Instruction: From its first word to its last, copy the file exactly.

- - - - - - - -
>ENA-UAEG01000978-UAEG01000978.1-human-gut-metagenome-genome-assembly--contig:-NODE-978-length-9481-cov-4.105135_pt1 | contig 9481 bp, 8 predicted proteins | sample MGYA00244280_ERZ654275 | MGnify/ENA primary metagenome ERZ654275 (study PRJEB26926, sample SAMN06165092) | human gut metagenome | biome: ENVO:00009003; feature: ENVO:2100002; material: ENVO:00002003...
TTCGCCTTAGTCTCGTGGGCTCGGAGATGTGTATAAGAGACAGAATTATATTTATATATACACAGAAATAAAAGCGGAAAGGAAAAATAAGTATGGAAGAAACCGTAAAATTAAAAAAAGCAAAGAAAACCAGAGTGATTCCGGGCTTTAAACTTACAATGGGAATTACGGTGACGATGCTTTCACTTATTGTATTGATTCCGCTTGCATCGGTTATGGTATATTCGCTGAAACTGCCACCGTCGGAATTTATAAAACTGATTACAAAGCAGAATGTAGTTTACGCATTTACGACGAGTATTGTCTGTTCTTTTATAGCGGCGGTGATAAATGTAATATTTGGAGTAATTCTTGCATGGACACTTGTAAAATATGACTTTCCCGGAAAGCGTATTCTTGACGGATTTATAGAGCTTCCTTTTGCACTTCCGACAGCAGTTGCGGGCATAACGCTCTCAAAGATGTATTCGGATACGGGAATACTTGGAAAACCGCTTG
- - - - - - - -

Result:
>ENA-UAEG01000978-UAEG01000978.1-human-gut-metagenome-genome-assembly--contig:-NODE-978-length-9481-cov-4.105135_pt1 | contig 9481 bp, 8 predicted proteins | sample MGYA00244280_ERZ654275 | MGnify/ENA primary metagenome ERZ654275 (study PRJEB26926, sample SAMN06165092) | human gut metagenome | biome: ENVO:00009003; feature: ENVO:2100002; material: ENVO:00002003...
TTCGCCTTAGTCTCGTGGGCTCGGAGATGTGTATAAGAGACAGAATTATATTTATATATACACAGAAATAAAAGCGGAAAGGAAAAATAAGTATGGAAGAAACCGTAAAATTAAAAAAAGCAAAGAAAACCAGAGTGATTCCGGGCTTTAAACTTACAATGGGAATTACGGTGACGATGCTTTCACTTATTGTATTGATTCCGCTTGCATCGGTTATGGTATATTCGCTGAAACTGCCACCGTCGGAATTTATAAAACTGATTACAAAGCAGAATGTAGTTTACGCATTTACGACGAGTATTGTCTGTTCTTTTATAGCGGCGGTGATAAATGTAATATTTGGAGTAATTCTTGCATGGACACTTGTAAAATATGACTTTCCCGGAAAGCGTATTCTTGACGGATTTATAGAGCTTCCTTTTGCACTTCCGACAGCAGTTGCGGGCATAACGCTCTCAAAGATGTATTCGGATACGGGAATACTTGGAAAACCGCTTG